Over the years the views of the causes of challenging behaviour and how to ameliorate it have changed from that of:
- inappropriate learnt behaviour (caused by inappropriate reinforcement), to
- recognising that the child might not have learnt appropriate behaviour (caused by a skill deficit), to
- a view that challenging behaviour is a way of the child communicating (difficulties with appropriate communication).
All of these are possible causes of why a child is displaying challenging behaviour, but there is a fourth reason – the child might be emotionally distressed.
The role of emotional distress is sometimes forgotten when thinking about challenging behaviour.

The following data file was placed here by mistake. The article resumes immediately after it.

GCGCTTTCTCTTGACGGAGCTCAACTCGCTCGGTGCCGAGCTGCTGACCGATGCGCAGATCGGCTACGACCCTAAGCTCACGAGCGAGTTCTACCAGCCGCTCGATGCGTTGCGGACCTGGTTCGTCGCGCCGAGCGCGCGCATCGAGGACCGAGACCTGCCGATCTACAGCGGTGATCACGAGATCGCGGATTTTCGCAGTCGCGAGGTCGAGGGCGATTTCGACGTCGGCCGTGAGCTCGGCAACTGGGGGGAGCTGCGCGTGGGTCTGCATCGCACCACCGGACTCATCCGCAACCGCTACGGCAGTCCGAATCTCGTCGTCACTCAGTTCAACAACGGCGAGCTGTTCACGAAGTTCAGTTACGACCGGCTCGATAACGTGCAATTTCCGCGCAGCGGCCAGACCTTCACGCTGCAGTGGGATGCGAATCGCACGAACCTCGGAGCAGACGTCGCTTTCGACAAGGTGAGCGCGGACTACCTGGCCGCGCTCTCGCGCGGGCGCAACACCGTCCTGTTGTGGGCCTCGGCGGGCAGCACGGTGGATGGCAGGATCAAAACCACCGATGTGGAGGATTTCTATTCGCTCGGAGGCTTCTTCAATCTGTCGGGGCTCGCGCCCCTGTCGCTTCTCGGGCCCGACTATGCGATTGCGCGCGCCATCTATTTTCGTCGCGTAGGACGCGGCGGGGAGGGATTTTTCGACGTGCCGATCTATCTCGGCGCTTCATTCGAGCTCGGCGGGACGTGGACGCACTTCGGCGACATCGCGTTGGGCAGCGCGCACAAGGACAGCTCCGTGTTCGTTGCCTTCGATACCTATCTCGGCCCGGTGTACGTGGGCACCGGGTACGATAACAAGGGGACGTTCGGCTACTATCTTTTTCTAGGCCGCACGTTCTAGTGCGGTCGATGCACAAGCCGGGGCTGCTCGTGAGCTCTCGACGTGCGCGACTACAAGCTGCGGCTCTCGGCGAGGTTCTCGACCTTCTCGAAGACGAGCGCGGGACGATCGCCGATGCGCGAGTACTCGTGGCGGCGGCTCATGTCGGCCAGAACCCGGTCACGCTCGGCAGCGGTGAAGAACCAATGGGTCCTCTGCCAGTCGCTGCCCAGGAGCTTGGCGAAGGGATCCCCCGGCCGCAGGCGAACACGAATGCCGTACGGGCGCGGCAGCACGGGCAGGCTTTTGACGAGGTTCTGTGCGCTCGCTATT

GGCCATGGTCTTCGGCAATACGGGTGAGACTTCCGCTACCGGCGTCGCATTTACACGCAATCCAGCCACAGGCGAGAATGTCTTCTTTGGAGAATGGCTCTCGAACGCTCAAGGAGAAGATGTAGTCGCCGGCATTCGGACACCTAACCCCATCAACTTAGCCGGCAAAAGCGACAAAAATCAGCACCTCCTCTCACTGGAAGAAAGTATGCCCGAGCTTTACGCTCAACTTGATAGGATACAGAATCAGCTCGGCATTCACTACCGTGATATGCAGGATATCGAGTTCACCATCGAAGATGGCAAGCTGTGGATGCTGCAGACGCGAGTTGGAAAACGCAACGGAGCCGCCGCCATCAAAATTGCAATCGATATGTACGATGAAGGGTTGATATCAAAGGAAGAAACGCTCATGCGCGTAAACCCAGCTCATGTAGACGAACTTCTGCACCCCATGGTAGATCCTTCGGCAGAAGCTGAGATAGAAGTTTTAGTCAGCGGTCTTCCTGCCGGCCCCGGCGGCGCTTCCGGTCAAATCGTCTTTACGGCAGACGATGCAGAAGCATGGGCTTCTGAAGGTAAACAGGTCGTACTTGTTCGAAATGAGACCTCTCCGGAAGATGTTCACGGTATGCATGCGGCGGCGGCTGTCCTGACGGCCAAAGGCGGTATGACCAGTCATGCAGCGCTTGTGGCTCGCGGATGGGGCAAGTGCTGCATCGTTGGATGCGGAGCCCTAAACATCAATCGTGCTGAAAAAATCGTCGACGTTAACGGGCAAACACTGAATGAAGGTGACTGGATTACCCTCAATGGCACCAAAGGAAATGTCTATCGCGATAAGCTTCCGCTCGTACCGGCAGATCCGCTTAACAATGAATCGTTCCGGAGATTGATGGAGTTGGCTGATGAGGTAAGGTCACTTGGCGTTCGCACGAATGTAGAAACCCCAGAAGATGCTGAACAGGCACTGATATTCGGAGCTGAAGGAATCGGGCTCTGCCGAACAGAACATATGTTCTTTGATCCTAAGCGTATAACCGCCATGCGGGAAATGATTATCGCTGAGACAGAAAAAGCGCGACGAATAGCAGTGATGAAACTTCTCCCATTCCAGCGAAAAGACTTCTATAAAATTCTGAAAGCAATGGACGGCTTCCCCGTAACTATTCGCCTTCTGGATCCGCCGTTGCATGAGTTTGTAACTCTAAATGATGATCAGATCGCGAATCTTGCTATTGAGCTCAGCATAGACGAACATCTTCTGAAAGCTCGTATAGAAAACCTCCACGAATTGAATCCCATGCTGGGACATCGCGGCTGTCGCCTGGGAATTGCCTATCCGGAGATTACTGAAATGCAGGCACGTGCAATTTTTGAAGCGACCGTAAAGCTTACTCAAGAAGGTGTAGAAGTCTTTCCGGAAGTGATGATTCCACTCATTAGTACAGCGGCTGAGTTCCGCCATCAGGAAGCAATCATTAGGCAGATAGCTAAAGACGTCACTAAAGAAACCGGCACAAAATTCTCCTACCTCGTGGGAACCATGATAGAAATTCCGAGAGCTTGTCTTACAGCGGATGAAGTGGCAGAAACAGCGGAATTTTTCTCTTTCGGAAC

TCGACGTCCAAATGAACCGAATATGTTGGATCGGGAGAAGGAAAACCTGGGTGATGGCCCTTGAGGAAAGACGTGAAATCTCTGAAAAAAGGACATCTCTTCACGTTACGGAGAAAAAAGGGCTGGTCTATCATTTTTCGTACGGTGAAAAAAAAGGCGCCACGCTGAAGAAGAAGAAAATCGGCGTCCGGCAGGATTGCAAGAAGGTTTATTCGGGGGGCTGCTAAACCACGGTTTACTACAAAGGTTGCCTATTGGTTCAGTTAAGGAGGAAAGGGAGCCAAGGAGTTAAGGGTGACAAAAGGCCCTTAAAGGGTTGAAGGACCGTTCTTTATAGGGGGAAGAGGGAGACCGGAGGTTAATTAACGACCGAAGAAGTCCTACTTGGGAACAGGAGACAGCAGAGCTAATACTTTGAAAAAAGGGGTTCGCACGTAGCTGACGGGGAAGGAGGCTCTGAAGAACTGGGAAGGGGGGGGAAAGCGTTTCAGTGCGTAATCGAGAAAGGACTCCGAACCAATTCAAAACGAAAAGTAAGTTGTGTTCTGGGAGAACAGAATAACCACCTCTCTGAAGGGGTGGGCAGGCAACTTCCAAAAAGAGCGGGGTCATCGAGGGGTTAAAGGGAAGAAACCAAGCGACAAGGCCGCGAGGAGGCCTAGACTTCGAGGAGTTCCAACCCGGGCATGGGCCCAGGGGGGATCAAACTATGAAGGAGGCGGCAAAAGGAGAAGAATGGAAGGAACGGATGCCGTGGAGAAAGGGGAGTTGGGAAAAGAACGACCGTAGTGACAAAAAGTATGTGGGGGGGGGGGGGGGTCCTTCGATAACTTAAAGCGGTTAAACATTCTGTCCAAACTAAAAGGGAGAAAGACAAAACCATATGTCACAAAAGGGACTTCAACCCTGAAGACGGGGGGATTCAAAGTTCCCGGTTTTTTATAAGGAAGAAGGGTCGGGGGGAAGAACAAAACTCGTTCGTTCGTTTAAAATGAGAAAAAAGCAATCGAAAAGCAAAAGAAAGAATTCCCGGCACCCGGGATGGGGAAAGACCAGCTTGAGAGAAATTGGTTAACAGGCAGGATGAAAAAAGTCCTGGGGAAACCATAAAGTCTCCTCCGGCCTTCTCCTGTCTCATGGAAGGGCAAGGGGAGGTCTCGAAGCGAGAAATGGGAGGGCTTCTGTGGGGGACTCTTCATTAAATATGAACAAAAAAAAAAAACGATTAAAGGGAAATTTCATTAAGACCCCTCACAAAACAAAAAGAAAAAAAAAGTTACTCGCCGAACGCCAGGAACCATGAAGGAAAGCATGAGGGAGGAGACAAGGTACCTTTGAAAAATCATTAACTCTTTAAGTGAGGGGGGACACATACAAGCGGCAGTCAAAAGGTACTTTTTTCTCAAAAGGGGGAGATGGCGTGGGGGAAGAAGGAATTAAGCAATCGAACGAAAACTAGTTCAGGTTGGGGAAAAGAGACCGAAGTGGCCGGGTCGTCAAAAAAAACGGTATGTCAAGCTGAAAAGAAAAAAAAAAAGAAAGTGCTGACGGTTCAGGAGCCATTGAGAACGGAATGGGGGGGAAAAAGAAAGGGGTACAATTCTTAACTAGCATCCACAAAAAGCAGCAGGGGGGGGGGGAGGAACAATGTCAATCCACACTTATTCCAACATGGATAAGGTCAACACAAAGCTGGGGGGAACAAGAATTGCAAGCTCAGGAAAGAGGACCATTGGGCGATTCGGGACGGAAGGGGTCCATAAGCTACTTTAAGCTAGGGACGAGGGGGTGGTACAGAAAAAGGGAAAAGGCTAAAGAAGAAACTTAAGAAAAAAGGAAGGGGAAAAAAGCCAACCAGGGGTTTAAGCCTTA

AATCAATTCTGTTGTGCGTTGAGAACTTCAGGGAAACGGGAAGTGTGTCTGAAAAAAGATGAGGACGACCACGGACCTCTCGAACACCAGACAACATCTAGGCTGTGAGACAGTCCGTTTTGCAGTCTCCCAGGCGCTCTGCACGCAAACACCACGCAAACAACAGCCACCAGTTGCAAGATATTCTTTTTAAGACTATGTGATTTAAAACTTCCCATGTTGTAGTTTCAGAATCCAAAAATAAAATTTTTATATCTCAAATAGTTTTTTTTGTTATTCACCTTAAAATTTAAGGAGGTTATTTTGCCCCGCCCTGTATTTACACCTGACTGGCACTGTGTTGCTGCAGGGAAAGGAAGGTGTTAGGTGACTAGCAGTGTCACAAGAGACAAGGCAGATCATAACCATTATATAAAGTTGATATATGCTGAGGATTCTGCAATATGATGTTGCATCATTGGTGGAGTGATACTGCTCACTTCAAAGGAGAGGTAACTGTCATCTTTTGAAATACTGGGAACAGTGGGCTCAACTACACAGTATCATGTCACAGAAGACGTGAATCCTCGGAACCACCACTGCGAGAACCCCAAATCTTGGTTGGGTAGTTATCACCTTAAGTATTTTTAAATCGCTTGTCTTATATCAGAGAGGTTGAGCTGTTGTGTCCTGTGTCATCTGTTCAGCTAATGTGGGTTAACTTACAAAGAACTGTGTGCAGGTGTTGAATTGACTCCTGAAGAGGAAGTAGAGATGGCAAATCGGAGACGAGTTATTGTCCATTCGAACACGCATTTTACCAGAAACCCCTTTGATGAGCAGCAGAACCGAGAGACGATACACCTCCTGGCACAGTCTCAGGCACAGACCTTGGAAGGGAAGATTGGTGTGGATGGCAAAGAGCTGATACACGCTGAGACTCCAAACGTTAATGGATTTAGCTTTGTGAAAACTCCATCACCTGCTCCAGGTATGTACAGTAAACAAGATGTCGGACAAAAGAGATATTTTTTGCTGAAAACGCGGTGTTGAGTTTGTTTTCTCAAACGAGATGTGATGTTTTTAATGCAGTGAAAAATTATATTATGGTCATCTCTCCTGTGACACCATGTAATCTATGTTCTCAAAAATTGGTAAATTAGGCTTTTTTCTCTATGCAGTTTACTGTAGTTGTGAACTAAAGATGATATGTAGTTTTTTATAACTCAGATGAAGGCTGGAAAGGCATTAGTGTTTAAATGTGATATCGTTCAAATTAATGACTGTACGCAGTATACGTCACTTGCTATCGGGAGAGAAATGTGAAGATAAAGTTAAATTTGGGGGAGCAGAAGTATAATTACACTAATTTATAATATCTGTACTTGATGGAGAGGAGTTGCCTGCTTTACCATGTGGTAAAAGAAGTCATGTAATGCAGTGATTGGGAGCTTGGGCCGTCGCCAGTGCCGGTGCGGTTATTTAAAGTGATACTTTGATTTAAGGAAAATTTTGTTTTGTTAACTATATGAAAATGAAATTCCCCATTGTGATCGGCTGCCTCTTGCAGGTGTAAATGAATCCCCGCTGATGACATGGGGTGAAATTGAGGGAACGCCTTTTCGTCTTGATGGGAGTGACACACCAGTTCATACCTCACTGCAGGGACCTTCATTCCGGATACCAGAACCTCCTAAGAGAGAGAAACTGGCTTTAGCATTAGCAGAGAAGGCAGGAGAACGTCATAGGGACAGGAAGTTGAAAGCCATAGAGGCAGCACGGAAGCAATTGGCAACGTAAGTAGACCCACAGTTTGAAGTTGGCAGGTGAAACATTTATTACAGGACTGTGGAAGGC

One explanation for emotional distress in a child is that children with complex needs may have had particular difficulties building attachment relationships in the first few years of life with their parents and caregivers as has been discussed in an earlier resource.
It could also be caused by being with people who are themselves experiencing considerable emotional stress. Adults need to be particularly resilient not to become emotionally drained, when their capacity and competence to sustain emotional relationships with some children is constantly challenged.
It is the role of leaders and school managers to help those who work with children with challenging behaviour deal with the pressures of the job.
One way managers can provide support is by setting up peer supervision, either within the school or with colleagues in similar schools. Psychologists can also provide this form of support to teachers in school.
What strategies are used in your school to help staff deal with the pressures of the job?
Steel, L. (2001), Staff support through supervision, Emotional and Behavioural Difficulties, vol. 6, 2.